Ariadne flips the legend of Theseus, minotaur-slayer, on its head, focusing instead on the titular Ariadne and her sister, Phaedra. But is this particular odyssey into the well-trodden realm of Greek myth retellings worth the trials ahead? Time to trade in our Dark Horse picks for Dark Pegasus picks and find out, because Jennifer Saint’s Ariadne whisks us away to a cutthroat branch of Greek mythology torn straight from Athena’s olive tree.
Ariadne is the eldest daughter of Minos. Minos rules Crete with sharp words and an iron fist. Oh, and his minotaur son is locked in an underground labyrinth beneath his castle, to which Athens must sacrifice fourteen children each year to pay for past crimes. In the third year of this sacrificial tradition, Theseus, the prince of Athens, joins as one of the sacrifices and plans to slay the minotaur. Ariadne is swept off her feet by the rugged and handsome prince and decides to assist Theseus in his quest by sailing off with him into what she believes will be a life full of romance and heir-making romps in Athens.
If you know the myth, you know Ariadne’s vision doesn’t quite pan out. But I’ll leave the details for you in case you plan to pick this book up. Personally, I found a few elements of Ariadne that resonated with me and others that held me back as I trekked through the maze story.
Jennifer Saint’s prose is as sweet as grapes grown under Dionysus’ watchful eye. Saint has a knack for writing in a tone that feels at home in Ancient Greece. At the same time, her words all feel fresh. It’s an impressive balance, and I noted multiple passages that felt equally at home in a classic myth or a modern tale.
I struggled, though, to sink my reading teeth into this story in a meaningful way. Like the dreaded hydra, whenever I moved past one issue, two more popped up. And while none of these offenses are egregious enough to make me want to fling the book into the River Styx, they do serve as wise cautionary signposts along Ariadne’s journey.
First off, the characters of Ariadne all feel stale and archetypical. Here, Saint seems constrained by the limitations of her chosen medium. When you retell a well-known mythological story, it’s important that certain elements remain consistent with what fans of that story know. In Ariadne, this means that the characters become shallow, one-dimensional beings. Any depth would (and could, and should) plunge them into a different type of story, one where their decisions aren’t clouded by the pre-set plot. In this way, Ariadne feels both linear and stunted. None of the characters make decisions that seem sensible. That’s fine in and of itself, but it leads to superficial archetypes that rarely feature more than a few distinguishing personality traits.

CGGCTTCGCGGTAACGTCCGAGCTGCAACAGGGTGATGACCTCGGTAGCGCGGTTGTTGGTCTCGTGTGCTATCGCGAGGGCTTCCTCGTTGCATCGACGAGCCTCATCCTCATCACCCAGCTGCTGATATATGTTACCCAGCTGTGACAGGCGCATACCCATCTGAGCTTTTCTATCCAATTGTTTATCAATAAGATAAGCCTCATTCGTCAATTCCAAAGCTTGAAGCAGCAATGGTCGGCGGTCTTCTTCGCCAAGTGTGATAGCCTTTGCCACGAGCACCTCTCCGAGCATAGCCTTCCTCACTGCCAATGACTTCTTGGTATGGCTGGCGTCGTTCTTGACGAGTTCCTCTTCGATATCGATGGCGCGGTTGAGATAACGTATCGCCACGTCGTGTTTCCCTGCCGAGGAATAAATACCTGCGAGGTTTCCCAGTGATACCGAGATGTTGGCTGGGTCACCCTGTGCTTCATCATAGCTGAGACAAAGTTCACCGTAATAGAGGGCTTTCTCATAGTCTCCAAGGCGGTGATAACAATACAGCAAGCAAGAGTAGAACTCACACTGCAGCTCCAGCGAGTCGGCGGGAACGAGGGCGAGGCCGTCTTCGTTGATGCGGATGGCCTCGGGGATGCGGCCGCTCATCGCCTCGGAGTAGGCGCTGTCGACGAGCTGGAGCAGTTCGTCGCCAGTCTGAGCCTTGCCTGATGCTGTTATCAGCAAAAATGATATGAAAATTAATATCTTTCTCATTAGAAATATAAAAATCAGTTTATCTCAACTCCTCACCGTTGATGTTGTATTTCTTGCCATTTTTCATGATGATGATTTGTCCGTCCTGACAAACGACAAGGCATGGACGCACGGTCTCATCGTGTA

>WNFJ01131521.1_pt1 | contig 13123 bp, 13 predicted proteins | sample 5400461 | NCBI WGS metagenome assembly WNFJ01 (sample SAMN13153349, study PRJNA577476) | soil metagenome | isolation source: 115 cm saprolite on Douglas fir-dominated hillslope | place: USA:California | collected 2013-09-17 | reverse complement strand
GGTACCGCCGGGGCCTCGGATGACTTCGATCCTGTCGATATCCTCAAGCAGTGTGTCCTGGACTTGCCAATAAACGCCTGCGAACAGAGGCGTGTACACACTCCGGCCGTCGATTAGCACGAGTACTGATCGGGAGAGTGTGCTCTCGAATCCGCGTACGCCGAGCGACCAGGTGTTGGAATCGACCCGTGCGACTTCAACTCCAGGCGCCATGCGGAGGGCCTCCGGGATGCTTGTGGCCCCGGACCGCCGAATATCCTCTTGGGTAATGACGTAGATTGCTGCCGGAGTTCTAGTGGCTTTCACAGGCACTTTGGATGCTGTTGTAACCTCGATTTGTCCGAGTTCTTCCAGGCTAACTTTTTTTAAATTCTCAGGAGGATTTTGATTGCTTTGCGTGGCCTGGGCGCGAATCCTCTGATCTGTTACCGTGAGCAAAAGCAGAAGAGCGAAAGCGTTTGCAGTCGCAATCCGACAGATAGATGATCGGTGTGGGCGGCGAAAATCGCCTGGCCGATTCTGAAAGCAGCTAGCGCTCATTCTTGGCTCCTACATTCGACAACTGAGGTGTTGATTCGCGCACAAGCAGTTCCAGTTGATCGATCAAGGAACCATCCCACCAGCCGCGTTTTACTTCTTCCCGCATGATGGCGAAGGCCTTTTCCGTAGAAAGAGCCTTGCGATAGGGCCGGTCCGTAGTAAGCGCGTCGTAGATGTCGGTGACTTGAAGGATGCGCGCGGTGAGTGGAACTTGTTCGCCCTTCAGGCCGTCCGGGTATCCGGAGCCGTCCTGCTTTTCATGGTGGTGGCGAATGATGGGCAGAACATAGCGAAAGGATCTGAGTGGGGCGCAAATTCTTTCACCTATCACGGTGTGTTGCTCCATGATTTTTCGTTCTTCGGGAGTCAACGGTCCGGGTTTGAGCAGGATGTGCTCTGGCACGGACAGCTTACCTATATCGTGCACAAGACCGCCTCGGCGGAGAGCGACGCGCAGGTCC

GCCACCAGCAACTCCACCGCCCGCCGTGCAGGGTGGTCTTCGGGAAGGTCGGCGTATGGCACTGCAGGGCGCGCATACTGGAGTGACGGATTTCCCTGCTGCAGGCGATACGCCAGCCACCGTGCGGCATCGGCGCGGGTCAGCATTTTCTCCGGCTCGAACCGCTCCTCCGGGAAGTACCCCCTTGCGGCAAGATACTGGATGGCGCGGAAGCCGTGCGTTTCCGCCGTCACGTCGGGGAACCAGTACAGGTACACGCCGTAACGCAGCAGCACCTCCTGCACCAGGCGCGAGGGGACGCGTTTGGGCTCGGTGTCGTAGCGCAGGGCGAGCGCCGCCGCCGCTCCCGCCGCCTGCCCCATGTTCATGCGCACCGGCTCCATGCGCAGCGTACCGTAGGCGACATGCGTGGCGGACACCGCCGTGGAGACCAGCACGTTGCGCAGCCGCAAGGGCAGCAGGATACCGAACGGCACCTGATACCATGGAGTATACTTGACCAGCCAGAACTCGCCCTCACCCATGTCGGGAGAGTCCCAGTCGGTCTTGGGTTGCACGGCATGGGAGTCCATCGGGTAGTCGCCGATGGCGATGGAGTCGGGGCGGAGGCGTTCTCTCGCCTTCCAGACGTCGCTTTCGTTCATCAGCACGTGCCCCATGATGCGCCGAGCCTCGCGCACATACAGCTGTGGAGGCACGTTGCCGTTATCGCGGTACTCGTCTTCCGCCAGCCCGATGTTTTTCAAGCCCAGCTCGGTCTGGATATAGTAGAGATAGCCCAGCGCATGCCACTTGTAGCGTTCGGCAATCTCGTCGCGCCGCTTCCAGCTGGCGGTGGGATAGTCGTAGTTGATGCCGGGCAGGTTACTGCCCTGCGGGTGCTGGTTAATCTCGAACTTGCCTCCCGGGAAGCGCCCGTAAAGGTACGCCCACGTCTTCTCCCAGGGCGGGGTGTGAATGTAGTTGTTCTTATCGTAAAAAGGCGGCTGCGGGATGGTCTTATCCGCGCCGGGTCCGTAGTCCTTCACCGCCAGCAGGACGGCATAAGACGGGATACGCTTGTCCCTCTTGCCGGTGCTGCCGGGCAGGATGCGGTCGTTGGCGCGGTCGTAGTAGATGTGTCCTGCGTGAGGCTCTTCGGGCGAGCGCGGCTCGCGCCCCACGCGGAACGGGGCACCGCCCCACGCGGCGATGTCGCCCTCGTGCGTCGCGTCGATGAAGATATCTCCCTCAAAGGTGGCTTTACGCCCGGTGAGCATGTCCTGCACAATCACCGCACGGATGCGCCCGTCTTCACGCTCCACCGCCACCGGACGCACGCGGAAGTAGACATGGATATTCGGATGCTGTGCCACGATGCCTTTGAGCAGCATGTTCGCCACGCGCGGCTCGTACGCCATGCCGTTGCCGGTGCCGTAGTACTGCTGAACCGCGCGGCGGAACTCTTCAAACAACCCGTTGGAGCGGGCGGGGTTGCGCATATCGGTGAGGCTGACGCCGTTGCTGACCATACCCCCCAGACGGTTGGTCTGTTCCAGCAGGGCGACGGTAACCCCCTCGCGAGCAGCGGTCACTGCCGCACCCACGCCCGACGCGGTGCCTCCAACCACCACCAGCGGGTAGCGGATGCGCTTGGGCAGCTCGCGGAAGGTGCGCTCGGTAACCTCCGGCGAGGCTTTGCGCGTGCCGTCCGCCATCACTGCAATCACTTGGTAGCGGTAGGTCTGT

However, for the women of the story–including Ariadne, sister Phaedra, mother Pasiphae, and others–this can be taken as a commentary. The women of Ariadne’s world are nothing to the men, who rule and raid and take whatever they please. Double standards run rampant; Theseus may go on adventures and enjoy the company of whomever he pleases while his wife in Athens is expected to remain faithful. Pasiphae, so damaged by her experience birthing the Minotaur, is rendered a shell of her former self and must live her days out in a mentally ill state. For these characters, the oppression of the times creates a perfect storm of unique characterization. Meanwhile, the men all have secrets, many of them terrible, and they treat their counterparts as expendable.
All this is to say, if you read Ariadne purely for a story, the characters may leave you wanting. But if you read it through a more modern lens, there are interesting tidbits sprinkled throughout. Because there’s a strong commentary in Ariadne, the novel works as a character-driven story, even if those characters, to some, may feel shallow.
The most jarring aspect of Ariadne, for me, was an abrupt perspective shift exactly one-third into the book. The first third features Ariadne exclusively, and she recalls her story in the first person. This continues throughout the book, but Phaedra becomes another first-person POV for the remaining two-thirds of the novel. Phaedra’s story provides much-needed context, but the jump from singular POV to double threw me for a loop. Suddenly, the story bursts into a larger tapestry that requires more careful attention than the first third did.
Overall Ariadne strikes me as a very clear hit-or-miss novel. It won’t capture everyone’s attention, but it’s not meant to. I have never read Circe, The Song Of Achilles, or any other recent Greek myth-inspired novels, but I enjoyed this one enough that it piqued my interest in others. If you approach Ariadne with the right frame of mind, expecting an interesting dive into epic legends with a few key flaws, I think you’ll enjoy it, too.
Rating: Ariadne – 7.0/10